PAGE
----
Form Processing in CFScript Part One: Validation

This series will teach you how to process form submissions using ColdFusion's CFScript syntax. In Part One I'll show you the basics of validating form submissions on the backend!

Note: This article (and entire series) assumes you are not using a frontend framework like Vue or ReactJS to generate and validate the form. If you are, great, but do not rely on client-side validation as it is too easily bypassed. See section on backend vs. frontend validation.

Table of Contents

Intro to Form Validation

When validating form submissions, there are two main things to keep in mind which should guide your overall validation strategy.

First, the main point of form validation is 1) to helpfully notify the user when they mistype a value, and 2) to prevent backend errors. (e.g. cfmail() will throw an error for some badly misformed email addresses). Besides that, validation should be used as sparingly as possible. This is because it's easy to be too strict and unintentionally exclude users with different zip codes, email addresses and phone numbers than we might expect.

Secondly, you can never force a user to input their personal information if they do not wish to! Requiring an address field, for example, will generate a significant amount of falsified info, like “1600 Pennsylvania Ave NW”.

With that out of the way, let’s take a look at a basic HTML form we’re going to validate. Nothing fancy here, just a small contact form. Donation forms are much larger and require much stricter validation (and if you are processing payments through your server, I pray for you!)

<form action="contact.cfm">
    <div class="field">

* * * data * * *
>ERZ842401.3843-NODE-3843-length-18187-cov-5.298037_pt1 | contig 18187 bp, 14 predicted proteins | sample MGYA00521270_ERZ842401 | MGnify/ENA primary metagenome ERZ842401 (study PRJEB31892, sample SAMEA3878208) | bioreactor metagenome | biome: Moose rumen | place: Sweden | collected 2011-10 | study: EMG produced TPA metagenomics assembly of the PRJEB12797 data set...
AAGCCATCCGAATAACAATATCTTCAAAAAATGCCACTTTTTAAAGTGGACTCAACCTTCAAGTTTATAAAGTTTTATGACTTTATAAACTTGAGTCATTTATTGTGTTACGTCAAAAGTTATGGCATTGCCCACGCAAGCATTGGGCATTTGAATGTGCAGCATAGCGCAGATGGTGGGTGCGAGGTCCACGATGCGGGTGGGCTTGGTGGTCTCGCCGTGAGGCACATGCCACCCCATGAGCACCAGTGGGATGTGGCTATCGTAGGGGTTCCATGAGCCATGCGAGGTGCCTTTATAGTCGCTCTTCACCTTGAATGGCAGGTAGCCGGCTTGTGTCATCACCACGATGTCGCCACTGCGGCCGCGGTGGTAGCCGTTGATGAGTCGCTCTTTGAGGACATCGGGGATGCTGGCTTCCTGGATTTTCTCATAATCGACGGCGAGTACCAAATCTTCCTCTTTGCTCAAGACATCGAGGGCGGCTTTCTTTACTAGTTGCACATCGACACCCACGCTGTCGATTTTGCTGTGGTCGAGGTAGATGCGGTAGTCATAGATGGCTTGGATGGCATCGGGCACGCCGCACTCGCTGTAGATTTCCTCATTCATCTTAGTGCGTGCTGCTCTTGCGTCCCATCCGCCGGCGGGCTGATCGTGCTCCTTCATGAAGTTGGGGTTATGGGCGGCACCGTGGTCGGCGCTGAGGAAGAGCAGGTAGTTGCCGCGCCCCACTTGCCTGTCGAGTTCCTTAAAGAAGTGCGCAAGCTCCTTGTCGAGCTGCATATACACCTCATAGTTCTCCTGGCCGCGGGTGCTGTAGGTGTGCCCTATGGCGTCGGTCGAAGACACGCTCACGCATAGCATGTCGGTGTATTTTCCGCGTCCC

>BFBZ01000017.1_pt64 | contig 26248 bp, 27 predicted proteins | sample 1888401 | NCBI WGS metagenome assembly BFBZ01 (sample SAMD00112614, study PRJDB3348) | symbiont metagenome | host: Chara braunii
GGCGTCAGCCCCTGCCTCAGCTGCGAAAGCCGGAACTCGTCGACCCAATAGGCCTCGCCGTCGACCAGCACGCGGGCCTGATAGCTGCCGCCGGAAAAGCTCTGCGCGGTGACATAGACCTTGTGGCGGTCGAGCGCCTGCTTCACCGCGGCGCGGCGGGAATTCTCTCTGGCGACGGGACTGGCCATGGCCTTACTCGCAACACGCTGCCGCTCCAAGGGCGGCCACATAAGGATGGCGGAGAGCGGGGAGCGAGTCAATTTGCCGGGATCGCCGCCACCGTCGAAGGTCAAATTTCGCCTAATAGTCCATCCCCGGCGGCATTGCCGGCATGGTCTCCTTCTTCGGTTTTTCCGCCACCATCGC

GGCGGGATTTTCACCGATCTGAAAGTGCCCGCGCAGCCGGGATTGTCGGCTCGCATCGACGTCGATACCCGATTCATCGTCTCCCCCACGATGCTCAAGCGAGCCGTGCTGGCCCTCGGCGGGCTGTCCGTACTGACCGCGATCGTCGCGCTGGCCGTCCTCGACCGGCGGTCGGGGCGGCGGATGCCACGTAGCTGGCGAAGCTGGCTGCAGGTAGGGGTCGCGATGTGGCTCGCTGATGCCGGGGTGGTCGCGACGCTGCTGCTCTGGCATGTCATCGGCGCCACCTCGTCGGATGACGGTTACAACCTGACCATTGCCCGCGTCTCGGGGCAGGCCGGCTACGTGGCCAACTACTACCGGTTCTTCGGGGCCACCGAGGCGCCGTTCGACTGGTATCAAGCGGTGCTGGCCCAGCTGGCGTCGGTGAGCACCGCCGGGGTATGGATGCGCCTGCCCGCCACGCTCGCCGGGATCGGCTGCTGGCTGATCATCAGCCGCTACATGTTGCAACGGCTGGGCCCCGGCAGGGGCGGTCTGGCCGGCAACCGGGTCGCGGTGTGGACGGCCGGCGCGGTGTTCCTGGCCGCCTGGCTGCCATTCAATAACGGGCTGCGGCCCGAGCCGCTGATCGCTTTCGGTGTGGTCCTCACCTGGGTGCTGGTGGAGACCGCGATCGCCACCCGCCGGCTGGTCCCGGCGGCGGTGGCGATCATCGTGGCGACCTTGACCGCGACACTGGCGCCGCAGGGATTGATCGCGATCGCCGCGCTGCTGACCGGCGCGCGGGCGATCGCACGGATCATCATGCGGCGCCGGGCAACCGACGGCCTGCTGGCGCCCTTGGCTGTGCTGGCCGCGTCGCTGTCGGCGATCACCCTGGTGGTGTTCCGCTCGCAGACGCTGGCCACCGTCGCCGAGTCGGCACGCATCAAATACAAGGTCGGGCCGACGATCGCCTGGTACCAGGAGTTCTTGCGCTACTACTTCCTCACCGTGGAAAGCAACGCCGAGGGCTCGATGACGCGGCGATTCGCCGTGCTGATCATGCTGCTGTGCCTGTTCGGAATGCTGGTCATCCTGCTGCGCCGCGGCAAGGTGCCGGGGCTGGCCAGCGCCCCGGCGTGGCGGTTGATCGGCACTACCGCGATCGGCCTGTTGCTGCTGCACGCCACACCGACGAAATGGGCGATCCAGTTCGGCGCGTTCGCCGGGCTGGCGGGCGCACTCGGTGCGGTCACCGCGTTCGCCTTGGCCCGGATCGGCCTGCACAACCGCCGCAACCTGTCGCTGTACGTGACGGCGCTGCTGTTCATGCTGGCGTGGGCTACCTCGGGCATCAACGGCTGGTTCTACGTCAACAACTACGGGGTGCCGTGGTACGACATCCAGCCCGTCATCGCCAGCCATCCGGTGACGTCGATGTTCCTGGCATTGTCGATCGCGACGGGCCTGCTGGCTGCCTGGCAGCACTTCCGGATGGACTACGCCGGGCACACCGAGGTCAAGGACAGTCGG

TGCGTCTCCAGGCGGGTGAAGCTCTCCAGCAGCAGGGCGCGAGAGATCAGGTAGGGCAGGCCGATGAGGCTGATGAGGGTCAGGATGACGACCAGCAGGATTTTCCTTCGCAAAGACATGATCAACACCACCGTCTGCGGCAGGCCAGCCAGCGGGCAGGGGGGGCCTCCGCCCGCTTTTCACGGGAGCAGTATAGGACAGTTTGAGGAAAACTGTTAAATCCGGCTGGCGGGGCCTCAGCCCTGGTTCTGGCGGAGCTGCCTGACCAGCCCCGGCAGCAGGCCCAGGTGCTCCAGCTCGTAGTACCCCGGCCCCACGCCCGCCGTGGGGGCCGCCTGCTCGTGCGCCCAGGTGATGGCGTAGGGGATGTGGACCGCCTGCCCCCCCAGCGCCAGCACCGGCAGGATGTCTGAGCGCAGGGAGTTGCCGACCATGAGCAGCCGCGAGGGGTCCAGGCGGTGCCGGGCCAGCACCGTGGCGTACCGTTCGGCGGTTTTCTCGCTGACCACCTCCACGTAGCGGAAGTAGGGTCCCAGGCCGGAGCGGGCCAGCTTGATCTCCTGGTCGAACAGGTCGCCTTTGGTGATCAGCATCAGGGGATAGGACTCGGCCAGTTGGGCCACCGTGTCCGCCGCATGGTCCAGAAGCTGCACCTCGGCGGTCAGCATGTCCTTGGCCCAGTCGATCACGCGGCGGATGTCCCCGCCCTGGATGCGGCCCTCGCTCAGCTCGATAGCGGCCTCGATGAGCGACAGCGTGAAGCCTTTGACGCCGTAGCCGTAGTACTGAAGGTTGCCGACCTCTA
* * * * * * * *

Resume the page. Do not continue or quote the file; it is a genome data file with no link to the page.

<label for="name">Your Name</label>
        <input type="text" name="name" id="name" value="" />
    </div>
    <div class="field">
        <label for="email">Your Email</label>
        <input type="text" name="email" id="email" value="" />
    </div>
    <div class="field">
        <label for="message">Message</label>
        <textarea name="message" id="message"></textarea>
    </div>
    <div class="submit">
        <input type="submit" class="button button-primary" value="Send">
    </div>
</form>

Later on, we’ll tweak this form to support the particular “flow” I prefer for backend validation.

Form Validation: Backend Vs. Frontend

Form validation at the frontend level is far superior than equivalent validation at the backend level. Think of the User Experience - with frontend validation, you can get immediate feedback and avoid sending bad data in the first place. Backend validation is only necessary when the frontend is broken, disabled (Noscript mode) or purposely skirted around via some bot or hacker submitting HTTP requests to your backend.

For this reason, you could probably dispense with the pleasantries and ignore the need for decent UX when validating via the backend. I say “probably” - I still like to provide a nice UX for those legitimate users browsing with javascript disabled.

Validating Field Length (Required Fields)

Validating a form field is not exactly nuclear science. For many fields(not all, but many), it is enough to ensure that the field value is not empty. When validating required fields, I use a variable to store a simple list of field names deemed “required”, and if any of those fields are indeed empty we halt the processing and display an error to the user.

Note: I use member functions throughout this blog post. Member functions can be great as long as they are relatively short and importantly, achieve only a single purpose. Larger blocks of code, in my opinion, probably belong in a for loop - not a member function.

Here’s what I’d use to validate required fields using some clever* member functions.

*Cleverness is useful but dangerous; please use carefully. (And see note on member functions above.)

var requiredFields = "email,phone,message";
var invalidFields = "";
form.fieldnames.each((fieldname) => {
    if ( requiredFields.find(fieldname) && isEmpty(form[fieldname]) ) {
        writeOutput('<p class="alert alert-danger">Please fill out #fieldname#</p>');
        invalidFields.listAppend(fieldname);
    }
});
if ( invalidFields.len() ) {
    // halt processing and re-render the form.
    cfabort();
}

Fairly straightforward CFML here - iterate through all form fields, see if it is required, and if it is not provided spit out an error and halt processing. This is rather simplistic, but perfectly workable - skip down to “Dealing with Validation Errors” for an improved way to handle error messages.

Validating Field Type

Validating the type of data is much more difficult than validating the presence of data.

Static Type Checking